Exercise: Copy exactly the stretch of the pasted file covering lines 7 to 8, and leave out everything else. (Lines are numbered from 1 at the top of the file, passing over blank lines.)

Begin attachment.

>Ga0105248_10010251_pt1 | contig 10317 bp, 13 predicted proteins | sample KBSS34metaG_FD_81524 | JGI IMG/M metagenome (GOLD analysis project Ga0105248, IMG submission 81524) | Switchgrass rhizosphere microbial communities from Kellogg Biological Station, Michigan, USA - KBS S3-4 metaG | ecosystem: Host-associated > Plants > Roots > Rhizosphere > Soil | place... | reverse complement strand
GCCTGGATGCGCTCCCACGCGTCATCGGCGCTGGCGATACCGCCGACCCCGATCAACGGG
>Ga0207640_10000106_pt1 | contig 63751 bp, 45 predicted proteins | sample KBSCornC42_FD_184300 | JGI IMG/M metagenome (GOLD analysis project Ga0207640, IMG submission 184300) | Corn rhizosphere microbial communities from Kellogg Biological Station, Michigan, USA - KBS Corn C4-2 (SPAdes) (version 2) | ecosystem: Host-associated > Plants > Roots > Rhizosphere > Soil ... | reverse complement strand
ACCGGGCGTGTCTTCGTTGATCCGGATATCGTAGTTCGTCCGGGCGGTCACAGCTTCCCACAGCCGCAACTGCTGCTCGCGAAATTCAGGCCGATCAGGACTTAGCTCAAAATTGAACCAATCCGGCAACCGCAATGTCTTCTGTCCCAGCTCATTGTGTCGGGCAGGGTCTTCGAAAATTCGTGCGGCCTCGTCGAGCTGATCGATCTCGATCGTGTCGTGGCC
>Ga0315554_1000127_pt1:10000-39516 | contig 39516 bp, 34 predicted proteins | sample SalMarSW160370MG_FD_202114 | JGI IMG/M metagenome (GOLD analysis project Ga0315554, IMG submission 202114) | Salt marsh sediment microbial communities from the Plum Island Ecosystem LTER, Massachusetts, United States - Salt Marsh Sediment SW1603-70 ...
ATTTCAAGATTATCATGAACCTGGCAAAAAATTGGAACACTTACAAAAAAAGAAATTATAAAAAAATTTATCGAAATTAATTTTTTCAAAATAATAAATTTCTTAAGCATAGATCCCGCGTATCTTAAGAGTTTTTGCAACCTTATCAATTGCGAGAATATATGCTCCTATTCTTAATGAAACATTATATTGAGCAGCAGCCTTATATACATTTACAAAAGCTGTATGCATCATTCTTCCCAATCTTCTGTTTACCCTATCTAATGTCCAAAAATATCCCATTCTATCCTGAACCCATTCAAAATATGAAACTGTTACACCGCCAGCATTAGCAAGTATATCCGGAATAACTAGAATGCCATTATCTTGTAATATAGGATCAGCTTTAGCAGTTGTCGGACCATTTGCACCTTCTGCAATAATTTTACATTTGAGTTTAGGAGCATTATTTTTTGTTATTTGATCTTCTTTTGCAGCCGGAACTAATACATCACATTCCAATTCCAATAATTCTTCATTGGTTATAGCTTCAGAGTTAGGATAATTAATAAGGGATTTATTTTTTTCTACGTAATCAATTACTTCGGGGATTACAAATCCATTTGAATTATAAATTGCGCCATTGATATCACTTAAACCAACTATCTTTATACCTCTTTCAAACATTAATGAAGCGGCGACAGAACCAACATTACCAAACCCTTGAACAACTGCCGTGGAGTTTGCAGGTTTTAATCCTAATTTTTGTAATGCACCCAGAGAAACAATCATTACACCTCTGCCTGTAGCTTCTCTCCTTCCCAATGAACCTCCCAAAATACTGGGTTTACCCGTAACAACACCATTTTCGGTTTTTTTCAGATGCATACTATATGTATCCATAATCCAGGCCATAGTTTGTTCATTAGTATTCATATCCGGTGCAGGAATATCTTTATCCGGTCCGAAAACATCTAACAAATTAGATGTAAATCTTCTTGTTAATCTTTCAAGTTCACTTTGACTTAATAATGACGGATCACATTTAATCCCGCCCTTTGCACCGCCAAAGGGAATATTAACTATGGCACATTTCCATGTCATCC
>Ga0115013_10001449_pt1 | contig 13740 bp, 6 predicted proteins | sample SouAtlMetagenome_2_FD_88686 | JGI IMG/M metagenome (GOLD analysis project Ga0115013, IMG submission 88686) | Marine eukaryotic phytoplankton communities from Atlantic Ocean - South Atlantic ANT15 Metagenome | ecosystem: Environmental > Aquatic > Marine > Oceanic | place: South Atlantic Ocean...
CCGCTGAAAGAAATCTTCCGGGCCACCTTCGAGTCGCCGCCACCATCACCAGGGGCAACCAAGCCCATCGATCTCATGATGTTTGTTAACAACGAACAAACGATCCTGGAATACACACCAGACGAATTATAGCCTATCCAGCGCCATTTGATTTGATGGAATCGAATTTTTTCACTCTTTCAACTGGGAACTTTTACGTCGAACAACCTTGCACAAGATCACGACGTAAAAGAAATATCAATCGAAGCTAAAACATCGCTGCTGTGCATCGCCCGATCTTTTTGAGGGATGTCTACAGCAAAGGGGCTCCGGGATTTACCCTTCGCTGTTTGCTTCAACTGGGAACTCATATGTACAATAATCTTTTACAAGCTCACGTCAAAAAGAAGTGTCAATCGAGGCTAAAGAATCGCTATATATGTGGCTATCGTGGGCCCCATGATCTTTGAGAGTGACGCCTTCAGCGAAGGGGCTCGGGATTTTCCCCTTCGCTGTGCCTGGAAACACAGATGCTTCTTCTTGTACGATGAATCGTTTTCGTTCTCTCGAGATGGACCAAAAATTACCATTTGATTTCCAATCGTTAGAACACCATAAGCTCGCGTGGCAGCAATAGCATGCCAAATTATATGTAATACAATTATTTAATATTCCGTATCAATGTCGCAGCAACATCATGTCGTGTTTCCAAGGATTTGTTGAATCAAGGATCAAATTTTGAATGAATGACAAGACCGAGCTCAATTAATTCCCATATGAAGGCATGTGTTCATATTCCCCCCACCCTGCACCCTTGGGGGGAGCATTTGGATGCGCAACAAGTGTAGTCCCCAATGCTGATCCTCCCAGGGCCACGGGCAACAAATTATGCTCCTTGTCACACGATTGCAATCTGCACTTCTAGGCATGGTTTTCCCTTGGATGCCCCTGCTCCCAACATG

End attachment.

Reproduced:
>Ga0115013_10001449_pt1 | contig 13740 bp, 6 predicted proteins | sample SouAtlMetagenome_2_FD_88686 | JGI IMG/M metagenome (GOLD analysis project Ga0115013, IMG submission 88686) | Marine eukaryotic phytoplankton communities from Atlantic Ocean - South Atlantic ANT15 Metagenome | ecosystem: Environmental > Aquatic > Marine > Oceanic | place: South Atlantic Ocean...
CCGCTGAAAGAAATCTTCCGGGCCACCTTCGAGTCGCCGCCACCATCACCAGGGGCAACCAAGCCCATCGATCTCATGATGTTTGTTAACAACGAACAAACGATCCTGGAATACACACCAGACGAATTATAGCCTATCCAGCGCCATTTGATTTGATGGAATCGAATTTTTTCACTCTTTCAACTGGGAACTTTTACGTCGAACAACCTTGCACAAGATCACGACGTAAAAGAAATATCAATCGAAGCTAAAACATCGCTGCTGTGCATCGCCCGATCTTTTTGAGGGATGTCTACAGCAAAGGGGCTCCGGGATTTACCCTTCGCTGTTTGCTTCAACTGGGAACTCATATGTACAATAATCTTTTACAAGCTCACGTCAAAAAGAAGTGTCAATCGAGGCTAAAGAATCGCTATATATGTGGCTATCGTGGGCCCCATGATCTTTGAGAGTGACGCCTTCAGCGAAGGGGCTCGGGATTTTCCCCTTCGCTGTGCCTGGAAACACAGATGCTTCTTCTTGTACGATGAATCGTTTTCGTTCTCTCGAGATGGACCAAAAATTACCATTTGATTTCCAATCGTTAGAACACCATAAGCTCGCGTGGCAGCAATAGCATGCCAAATTATATGTAATACAATTATTTAATATTCCGTATCAATGTCGCAGCAACATCATGTCGTGTTTCCAAGGATTTGTTGAATCAAGGATCAAATTTTGAATGAATGACAAGACCGAGCTCAATTAATTCCCATATGAAGGCATGTGTTCATATTCCCCCCACCCTGCACCCTTGGGGGGAGCATTTGGATGCGCAACAAGTGTAGTCCCCAATGCTGATCCTCCCAGGGCCACGGGCAACAAATTATGCTCCTTGTCACACGATTGCAATCTGCACTTCTAGGCATGGTTTTCCCTTGGATGCCCCTGCTCCCAACATG